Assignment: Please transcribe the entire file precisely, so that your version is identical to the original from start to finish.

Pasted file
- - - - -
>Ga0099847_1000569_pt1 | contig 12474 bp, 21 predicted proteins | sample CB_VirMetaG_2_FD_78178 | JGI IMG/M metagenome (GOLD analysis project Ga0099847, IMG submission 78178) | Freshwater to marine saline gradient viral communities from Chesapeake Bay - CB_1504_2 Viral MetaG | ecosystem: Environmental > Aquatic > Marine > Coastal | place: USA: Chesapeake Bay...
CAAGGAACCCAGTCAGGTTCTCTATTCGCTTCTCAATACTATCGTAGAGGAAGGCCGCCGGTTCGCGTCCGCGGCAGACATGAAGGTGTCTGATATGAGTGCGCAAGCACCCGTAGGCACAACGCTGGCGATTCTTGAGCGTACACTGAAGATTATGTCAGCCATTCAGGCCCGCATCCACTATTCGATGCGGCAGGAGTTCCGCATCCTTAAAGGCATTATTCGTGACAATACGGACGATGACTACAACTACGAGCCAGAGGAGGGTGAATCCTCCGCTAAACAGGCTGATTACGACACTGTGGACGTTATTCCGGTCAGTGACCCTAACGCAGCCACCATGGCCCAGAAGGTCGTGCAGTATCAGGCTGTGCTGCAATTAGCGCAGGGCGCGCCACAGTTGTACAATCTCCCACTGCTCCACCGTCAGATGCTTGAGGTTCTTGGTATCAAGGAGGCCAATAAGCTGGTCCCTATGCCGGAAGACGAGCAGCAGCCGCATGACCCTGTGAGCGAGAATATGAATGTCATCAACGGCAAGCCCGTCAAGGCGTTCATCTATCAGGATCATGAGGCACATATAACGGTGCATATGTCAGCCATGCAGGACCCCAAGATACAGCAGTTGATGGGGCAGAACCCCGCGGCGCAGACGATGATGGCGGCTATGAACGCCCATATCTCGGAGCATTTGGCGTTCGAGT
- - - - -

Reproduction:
>Ga0099847_1000569_pt1 | contig 12474 bp, 21 predicted proteins | sample CB_VirMetaG_2_FD_78178 | JGI IMG/M metagenome (GOLD analysis project Ga0099847, IMG submission 78178) | Freshwater to marine saline gradient viral communities from Chesapeake Bay - CB_1504_2 Viral MetaG | ecosystem: Environmental > Aquatic > Marine > Coastal | place: USA: Chesapeake Bay...
CAAGGAACCCAGTCAGGTTCTCTATTCGCTTCTCAATACTATCGTAGAGGAAGGCCGCCGGTTCGCGTCCGCGGCAGACATGAAGGTGTCTGATATGAGTGCGCAAGCACCCGTAGGCACAACGCTGGCGATTCTTGAGCGTACACTGAAGATTATGTCAGCCATTCAGGCCCGCATCCACTATTCGATGCGGCAGGAGTTCCGCATCCTTAAAGGCATTATTCGTGACAATACGGACGATGACTACAACTACGAGCCAGAGGAGGGTGAATCCTCCGCTAAACAGGCTGATTACGACACTGTGGACGTTATTCCGGTCAGTGACCCTAACGCAGCCACCATGGCCCAGAAGGTCGTGCAGTATCAGGCTGTGCTGCAATTAGCGCAGGGCGCGCCACAGTTGTACAATCTCCCACTGCTCCACCGTCAGATGCTTGAGGTTCTTGGTATCAAGGAGGCCAATAAGCTGGTCCCTATGCCGGAAGACGAGCAGCAGCCGCATGACCCTGTGAGCGAGAATATGAATGTCATCAACGGCAAGCCCGTCAAGGCGTTCATCTATCAGGATCATGAGGCACATATAACGGTGCATATGTCAGCCATGCAGGACCCCAAGATACAGCAGTTGATGGGGCAGAACCCCGCGGCGCAGACGATGATGGCGGCTATGAACGCCCATATCTCGGAGCATTTGGCGTTCGAGT